The corporate food regime is presented here as a vector of the project of global development. As such, it expresses not only the social and ecological contradictions of capitalism, but also the world-historical conjuncture in which the deployment of price and credit relations are key mechanisms of ‘accumulation through dispossession.’ The global displacement of peasant cultures of provision by dumping, the supermarket revolution, and conversion of land for agro-exports, incubate ‘food sovereignty’ movements expressing alternative relationships to the land, farming and food.

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New Directions in the Sociology of Global Development
Type: Book
ISBN: 978-1-84950-373-0

Book part
Publication date: 16 October 2007

Andrew Schmitz, Frederick Rossi and Troy G. Schmitz

Following the World Trade Organization (WTO) ruling favoring Brazil over U.S. cotton growers, the debate continues over the impact of U.S. farm policy. For U.S. cotton…

Abstract

Following the World Trade Organization (WTO) ruling favoring Brazil over U.S. cotton growers, the debate continues over the impact of U.S. farm policy. For U.S. cotton policy, the price impact depends on several factors, including the extent to which it is decoupled from production. The impact on world cotton prices under decoupling (the loan rate is used in supply response analysis) is much less than under coupling (the target price is used in producer production decisions). Also, the welfare impacts are very different. Using cotton as an example, the welfare cost of U.S. cotton policy is much less under a decoupled program.

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Research in Law and Economics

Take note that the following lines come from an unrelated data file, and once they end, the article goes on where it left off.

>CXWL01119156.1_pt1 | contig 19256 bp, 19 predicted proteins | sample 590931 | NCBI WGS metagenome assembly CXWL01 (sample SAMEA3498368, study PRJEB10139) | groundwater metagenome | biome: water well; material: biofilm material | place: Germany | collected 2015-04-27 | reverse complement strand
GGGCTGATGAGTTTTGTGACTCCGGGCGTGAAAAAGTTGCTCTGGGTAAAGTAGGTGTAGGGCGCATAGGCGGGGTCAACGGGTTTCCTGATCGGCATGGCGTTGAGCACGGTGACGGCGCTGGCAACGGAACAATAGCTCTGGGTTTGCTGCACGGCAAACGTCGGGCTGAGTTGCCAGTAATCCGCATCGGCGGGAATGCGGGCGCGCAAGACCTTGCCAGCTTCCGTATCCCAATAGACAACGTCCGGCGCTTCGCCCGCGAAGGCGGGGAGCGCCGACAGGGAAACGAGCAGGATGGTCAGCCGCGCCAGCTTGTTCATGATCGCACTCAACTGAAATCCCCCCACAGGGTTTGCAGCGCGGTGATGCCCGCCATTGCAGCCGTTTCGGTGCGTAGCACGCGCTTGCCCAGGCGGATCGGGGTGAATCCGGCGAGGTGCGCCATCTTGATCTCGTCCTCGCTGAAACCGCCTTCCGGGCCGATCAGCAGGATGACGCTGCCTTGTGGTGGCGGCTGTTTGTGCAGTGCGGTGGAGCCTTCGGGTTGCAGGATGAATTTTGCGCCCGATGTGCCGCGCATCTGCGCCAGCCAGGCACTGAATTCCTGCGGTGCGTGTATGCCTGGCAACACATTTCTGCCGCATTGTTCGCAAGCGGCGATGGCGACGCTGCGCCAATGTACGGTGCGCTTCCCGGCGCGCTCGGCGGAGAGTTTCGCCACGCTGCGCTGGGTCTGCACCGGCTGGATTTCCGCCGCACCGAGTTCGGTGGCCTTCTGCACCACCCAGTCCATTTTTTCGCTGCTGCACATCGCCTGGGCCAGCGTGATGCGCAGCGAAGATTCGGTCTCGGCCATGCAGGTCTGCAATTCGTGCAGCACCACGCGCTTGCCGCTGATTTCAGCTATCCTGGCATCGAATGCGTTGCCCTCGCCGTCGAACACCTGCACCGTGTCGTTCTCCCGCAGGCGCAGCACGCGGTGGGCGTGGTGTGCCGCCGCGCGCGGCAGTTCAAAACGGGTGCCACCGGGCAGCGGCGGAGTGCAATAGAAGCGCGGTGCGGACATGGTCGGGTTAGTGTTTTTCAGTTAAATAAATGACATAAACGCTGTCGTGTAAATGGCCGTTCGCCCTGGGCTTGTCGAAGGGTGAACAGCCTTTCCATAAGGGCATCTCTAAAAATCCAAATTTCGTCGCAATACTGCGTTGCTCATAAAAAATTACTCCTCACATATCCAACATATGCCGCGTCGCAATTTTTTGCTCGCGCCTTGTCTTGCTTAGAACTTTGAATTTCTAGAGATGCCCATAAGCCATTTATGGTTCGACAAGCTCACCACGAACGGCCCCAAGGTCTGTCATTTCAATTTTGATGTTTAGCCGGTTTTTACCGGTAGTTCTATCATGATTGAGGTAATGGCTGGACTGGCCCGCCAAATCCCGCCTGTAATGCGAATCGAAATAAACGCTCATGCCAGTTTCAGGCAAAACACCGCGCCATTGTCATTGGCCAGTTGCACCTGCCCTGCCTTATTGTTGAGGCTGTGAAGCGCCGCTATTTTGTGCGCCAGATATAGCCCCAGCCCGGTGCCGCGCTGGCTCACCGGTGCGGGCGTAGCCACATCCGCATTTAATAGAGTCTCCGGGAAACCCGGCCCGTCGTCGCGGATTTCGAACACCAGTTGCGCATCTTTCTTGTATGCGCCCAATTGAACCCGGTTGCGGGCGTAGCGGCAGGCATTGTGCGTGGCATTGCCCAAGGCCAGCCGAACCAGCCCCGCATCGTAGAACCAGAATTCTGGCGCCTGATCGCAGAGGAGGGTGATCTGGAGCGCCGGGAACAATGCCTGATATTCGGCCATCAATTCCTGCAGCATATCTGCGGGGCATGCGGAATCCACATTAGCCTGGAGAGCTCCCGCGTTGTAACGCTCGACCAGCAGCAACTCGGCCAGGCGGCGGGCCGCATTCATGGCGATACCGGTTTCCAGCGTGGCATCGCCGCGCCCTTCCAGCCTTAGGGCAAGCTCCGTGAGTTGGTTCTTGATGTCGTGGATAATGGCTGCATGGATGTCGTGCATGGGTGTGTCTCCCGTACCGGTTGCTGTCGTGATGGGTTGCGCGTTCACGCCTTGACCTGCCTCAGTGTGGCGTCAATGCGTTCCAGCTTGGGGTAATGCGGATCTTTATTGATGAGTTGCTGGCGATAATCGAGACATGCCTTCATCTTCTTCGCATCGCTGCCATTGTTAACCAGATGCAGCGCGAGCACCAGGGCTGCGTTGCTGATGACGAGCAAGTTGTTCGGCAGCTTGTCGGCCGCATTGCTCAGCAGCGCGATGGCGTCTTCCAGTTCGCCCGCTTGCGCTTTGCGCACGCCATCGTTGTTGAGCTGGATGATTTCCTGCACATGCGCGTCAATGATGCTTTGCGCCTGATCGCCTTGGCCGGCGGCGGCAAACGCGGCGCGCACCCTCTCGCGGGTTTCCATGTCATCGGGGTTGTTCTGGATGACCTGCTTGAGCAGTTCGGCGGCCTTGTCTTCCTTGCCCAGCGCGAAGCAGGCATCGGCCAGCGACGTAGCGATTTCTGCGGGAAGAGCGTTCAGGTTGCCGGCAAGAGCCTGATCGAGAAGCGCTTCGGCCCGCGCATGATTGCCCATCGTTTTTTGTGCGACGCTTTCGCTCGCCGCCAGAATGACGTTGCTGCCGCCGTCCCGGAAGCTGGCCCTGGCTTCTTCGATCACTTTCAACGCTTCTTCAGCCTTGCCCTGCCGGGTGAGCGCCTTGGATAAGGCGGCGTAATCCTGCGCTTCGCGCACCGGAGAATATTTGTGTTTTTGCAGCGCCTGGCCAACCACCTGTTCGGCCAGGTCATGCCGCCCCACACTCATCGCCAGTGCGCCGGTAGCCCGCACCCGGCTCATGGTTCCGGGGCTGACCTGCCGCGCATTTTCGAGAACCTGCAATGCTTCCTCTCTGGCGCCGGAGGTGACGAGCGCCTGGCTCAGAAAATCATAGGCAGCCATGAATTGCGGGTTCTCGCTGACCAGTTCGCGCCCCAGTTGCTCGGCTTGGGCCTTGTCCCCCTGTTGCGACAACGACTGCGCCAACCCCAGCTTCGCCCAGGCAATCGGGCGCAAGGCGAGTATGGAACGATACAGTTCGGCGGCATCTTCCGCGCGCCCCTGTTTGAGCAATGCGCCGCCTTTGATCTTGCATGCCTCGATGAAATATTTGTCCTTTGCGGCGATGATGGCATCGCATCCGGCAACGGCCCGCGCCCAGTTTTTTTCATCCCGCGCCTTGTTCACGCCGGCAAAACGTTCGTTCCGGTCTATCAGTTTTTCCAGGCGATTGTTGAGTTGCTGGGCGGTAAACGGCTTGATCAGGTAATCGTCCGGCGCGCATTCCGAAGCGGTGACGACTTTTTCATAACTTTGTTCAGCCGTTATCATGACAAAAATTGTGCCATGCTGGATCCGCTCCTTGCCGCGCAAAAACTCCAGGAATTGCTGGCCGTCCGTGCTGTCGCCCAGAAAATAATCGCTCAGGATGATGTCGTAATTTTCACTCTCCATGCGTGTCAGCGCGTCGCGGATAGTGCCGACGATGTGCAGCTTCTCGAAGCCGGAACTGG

Type: Book
ISBN: 978-1-84950-455-3

Article
Publication date: 1 September 2004

Bill Winders and David Nibert

The number of animals raised and slaughtered for food in the U.S. has increased dramatically since 1945. We examine how two factors have been fundamental in this expansion…

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Abstract

The number of animals raised and slaughtered for food in the U.S. has increased dramatically since 1945. We examine how two factors have been fundamental in this expansion of “meat” consumption: the market and the state. U.S. agricultural policies that emerged form the New Deal centered on price supports and production controls. While these policies were aimed at controlling supply, they instead spurred intensive and industrial techniques that resulted in continuous overproduction, especially in corn, wheat and soybeans. As a result, farm organizations and the state promoted “meat” production and consumption as a way to alleviate the surplus. To handle this expansion, intensive and industrial methods reshaped “meat” production, resulting in more oppressive living conditions for animals raised as “meat”. We explore this connection between the market, state policy and animal oppression. We also briefly analyze how this relationship has likewise affected workers and peripheral nations in the world economy.

Details

International Journal of Sociology and Social Policy, vol. 24 no. 9
Type: Research Article
ISSN: 0144-333X

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Content available
Book part
Publication date: 15 July 2017

Abstract

Details

World Agricultural Resources and Food Security
Type: Book
ISBN: 978-1-78714-515-3

Book part
Publication date: 1 February 2009

Andrew G. Brown and Robert M. Stern

We first discuss what fairness may mean in the context of the dispute settlement process, noting the crucial relation between fairness in dispute settlement and the…

Abstract